HIV-1 transforms the monocyte plasma membrane proteome

Irena Kadiu, Tong Wang, Joshua D. Schlautman, Larisa Dubrovsky, Pawel Ciborowski, Michael Bukrinsky, Howard E. Gendelman

Research output: Contribution to journalArticlepeer-review

24 Scopus citations


How HIV-1 affects the monocyte proteome is incompletely understood. We posit that one functional consequence of virus-exposure to the monocyte is the facilitation of protein transformation from the cytosol to the plasma membrane (PM). To test this, cell surface labeling with CyDye fluorophores followed by 2 dimensional differential in-gel electrophoresis (2D DIGE) and liquid chromatography tandem mass spectrometry (LC-MS/MS) was performed. Fifty three percent of HIV-1 induced proteins were PM associated. These were linked, in large measure, to cellular activation and oxidative stress. They included, but not limited to, biliverdin reductase, leukotriene hydrolase A4, heat shock protein 70, and cystatin B. HIV-1 induced PM protein translocation was associated with cathepsin B- and caspase 9, 3-dependent apoptosis. In contrast, PMA-treated monocytes bypassed caspase 3, 9 pathways and lead to cathepsin B-dependent necrosis. These results demonstrate that HIV-1 uniquely affects monocyte activation and oxidative stress. These do not affect viral infection dynamics but are linked to stress-induced cell death.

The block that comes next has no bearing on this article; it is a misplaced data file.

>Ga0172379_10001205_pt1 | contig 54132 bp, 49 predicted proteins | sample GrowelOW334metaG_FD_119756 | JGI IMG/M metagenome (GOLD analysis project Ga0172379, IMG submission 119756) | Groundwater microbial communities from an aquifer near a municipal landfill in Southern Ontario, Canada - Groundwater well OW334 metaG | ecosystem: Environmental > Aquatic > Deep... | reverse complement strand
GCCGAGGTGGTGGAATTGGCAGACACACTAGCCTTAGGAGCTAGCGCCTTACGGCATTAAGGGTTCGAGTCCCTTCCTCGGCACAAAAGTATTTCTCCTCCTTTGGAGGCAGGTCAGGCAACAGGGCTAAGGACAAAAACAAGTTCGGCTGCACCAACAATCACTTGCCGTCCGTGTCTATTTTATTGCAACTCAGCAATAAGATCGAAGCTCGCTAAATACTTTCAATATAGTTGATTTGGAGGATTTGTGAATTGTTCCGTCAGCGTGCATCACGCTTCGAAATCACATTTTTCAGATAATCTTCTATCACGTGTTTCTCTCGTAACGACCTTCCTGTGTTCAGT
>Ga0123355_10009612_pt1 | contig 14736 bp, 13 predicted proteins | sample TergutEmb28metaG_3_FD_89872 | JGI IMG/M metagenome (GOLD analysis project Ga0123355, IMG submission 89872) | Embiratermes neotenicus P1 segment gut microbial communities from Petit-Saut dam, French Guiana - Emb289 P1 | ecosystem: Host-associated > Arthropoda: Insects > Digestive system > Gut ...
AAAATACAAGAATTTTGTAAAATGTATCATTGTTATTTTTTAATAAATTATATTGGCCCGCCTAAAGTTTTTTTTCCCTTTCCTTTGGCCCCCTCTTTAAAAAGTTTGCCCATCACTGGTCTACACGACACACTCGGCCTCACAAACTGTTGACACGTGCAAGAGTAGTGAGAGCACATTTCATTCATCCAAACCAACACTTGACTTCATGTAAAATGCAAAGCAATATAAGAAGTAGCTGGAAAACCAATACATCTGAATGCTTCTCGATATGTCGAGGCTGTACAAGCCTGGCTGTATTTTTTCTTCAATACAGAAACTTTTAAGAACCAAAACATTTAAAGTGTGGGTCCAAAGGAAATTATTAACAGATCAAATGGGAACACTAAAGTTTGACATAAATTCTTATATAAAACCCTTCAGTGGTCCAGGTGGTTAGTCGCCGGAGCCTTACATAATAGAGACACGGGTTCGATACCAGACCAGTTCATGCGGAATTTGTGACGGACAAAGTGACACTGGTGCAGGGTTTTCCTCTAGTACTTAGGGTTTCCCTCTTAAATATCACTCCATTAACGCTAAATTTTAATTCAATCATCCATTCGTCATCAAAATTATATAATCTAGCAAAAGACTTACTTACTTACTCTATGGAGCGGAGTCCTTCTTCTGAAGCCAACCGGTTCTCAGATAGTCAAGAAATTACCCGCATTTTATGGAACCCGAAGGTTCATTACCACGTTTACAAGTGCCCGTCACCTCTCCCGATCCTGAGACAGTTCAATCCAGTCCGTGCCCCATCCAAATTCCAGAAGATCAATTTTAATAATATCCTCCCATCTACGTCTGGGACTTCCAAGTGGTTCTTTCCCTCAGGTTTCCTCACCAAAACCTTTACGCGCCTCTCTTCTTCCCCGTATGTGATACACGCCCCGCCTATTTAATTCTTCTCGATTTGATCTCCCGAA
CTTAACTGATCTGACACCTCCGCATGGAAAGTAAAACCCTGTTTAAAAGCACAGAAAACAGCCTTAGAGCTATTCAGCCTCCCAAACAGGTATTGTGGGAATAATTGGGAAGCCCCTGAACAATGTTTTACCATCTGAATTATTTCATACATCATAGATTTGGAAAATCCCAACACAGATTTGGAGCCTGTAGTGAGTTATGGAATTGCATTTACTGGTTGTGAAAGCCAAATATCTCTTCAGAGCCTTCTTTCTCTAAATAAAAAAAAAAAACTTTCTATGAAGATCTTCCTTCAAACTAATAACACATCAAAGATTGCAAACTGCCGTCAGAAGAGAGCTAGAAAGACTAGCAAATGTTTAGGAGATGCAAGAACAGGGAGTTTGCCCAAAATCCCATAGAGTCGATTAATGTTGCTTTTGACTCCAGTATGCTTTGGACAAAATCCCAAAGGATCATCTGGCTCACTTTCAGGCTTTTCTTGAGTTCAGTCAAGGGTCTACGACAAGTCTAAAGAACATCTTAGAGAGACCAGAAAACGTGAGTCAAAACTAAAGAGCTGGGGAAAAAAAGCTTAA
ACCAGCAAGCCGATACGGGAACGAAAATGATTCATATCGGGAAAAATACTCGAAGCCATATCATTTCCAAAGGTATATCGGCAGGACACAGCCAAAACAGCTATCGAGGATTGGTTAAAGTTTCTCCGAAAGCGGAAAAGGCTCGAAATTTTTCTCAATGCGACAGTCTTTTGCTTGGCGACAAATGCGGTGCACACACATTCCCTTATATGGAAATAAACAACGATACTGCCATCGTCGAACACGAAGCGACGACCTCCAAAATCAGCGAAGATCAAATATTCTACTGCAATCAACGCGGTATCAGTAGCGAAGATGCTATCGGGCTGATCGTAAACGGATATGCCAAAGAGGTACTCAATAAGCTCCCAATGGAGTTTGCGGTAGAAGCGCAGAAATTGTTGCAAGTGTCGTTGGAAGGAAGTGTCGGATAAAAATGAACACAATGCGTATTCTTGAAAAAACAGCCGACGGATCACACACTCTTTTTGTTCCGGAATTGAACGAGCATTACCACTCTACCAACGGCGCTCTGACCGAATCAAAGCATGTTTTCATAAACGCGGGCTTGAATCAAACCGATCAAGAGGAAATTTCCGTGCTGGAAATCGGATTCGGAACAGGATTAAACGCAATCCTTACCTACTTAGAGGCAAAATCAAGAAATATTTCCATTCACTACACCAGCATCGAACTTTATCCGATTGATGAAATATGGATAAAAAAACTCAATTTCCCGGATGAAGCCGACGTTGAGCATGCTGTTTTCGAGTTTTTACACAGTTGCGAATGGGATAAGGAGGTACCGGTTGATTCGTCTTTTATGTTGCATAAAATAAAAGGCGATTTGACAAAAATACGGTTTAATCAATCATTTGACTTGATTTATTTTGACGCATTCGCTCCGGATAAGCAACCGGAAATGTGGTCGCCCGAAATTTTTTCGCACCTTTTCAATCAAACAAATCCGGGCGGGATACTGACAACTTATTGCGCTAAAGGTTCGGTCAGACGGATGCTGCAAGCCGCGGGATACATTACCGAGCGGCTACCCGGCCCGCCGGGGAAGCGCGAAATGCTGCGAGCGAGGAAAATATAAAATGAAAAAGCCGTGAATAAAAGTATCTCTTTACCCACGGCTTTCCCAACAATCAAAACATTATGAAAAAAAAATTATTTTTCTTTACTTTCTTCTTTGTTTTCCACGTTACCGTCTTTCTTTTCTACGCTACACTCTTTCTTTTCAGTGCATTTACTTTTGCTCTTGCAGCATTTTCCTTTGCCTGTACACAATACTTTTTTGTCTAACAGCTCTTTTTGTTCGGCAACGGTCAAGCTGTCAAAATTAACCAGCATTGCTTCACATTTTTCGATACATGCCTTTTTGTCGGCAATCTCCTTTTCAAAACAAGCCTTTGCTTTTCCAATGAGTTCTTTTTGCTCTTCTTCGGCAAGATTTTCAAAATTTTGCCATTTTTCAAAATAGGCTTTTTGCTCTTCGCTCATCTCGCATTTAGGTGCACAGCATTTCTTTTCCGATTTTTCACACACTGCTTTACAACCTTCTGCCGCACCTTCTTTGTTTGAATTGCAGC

Original languageEnglish (US)
Pages (from-to)44-58
Number of pages15
JournalCellular Immunology
Issue number1
StatePublished - 2009


  • Apoptosis
  • HIV-1
  • Monocytes
  • Necrosis
  • Oxidative stress
  • Phorbol myristate acetate
  • Plasma membrane
  • Proteomics
  • Vitamin E

ASJC Scopus subject areas

  • Immunology


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